Outspoken Insiders: Political Connections and Citizen Participation in Authoritarian China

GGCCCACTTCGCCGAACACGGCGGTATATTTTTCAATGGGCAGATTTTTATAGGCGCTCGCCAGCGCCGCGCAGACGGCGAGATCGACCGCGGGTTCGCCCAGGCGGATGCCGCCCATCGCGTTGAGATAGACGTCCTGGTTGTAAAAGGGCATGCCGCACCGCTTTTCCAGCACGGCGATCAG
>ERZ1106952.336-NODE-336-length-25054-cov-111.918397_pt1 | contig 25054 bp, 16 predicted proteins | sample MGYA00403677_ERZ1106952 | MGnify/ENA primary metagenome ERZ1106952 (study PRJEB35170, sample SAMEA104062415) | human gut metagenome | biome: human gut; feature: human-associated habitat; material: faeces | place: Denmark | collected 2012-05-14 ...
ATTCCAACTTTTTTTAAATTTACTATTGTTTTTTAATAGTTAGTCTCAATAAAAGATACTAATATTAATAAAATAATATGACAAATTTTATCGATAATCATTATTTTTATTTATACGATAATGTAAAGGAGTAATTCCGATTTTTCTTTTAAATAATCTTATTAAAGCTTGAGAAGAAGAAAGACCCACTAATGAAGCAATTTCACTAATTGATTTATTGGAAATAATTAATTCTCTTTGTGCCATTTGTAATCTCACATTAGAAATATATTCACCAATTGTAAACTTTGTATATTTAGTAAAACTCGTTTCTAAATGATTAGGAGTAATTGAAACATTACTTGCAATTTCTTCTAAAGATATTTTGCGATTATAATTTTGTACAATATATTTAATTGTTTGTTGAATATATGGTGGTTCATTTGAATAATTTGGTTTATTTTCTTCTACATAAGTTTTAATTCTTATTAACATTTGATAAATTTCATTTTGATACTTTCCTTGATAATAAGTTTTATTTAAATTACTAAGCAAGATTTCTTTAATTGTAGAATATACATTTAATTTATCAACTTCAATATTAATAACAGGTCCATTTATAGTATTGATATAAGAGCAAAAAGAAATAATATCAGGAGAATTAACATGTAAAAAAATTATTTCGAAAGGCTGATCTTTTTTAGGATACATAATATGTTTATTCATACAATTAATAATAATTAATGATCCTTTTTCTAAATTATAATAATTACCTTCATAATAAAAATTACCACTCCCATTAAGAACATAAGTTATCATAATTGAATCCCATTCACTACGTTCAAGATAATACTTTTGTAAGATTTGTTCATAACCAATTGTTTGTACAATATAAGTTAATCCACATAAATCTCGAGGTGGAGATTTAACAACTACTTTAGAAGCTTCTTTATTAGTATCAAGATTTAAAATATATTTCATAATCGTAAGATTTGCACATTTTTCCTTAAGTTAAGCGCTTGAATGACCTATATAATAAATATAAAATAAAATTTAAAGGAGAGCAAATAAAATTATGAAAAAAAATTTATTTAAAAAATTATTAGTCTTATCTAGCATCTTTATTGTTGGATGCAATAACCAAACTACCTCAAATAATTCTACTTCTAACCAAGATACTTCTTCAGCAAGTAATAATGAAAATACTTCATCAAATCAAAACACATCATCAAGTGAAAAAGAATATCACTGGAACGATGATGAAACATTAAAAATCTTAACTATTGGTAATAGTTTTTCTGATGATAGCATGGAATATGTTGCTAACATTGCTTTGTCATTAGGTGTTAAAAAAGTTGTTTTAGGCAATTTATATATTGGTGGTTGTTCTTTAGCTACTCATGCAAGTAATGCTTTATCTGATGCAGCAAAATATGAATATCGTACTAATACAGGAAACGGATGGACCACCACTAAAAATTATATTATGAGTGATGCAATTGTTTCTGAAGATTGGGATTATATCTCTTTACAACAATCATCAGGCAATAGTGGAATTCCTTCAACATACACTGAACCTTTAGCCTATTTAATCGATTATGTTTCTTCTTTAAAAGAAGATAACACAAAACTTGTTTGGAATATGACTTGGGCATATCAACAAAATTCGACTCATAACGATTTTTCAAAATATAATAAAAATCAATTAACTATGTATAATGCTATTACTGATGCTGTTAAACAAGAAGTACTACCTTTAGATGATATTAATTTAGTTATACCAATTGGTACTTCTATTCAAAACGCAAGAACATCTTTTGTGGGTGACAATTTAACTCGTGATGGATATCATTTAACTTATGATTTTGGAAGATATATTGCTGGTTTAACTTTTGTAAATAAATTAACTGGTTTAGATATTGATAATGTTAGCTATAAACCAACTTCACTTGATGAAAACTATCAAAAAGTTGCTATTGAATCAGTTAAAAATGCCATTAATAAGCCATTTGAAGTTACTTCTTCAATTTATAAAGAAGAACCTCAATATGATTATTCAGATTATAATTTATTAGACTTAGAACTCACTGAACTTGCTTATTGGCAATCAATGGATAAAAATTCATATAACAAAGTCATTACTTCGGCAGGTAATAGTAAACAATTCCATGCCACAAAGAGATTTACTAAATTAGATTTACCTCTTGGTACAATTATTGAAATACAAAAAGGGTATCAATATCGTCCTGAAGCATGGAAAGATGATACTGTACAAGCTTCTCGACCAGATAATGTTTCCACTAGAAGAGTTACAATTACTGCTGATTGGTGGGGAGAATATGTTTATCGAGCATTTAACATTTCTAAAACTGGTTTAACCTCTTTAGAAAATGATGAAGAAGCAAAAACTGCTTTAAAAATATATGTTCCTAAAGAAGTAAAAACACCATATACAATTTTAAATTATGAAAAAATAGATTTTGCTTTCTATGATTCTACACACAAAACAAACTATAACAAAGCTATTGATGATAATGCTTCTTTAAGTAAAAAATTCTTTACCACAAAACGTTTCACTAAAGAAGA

Few political systems are completely closed to citizen participation, but in nondemocratic systems and developing democracies, such participation may come with risks. In these contexts where fear and uncertainty may be high, why do some citizens still take action and make complaints to authorities? The resource mobilization model identifies the importance of time, money, and civic skills as resources that are necessary for participation. In this paper, we build on this model and argue that political connections—close personal ties to someone working in government—can also constitute a critical resource, especially in contexts with weak democratic institutions. Using data from both urban and rural China, we find that individuals with political connections are more likely to contact authorities with complaints about government public services, despite the fact that they do not have higher levels of dissatisfaction with public service provision. We conduct various robustness checks, including a sensitivity analysis, and show that this relationship is unlikely to be driven by an incorrect model specification or unobserved confounding variables.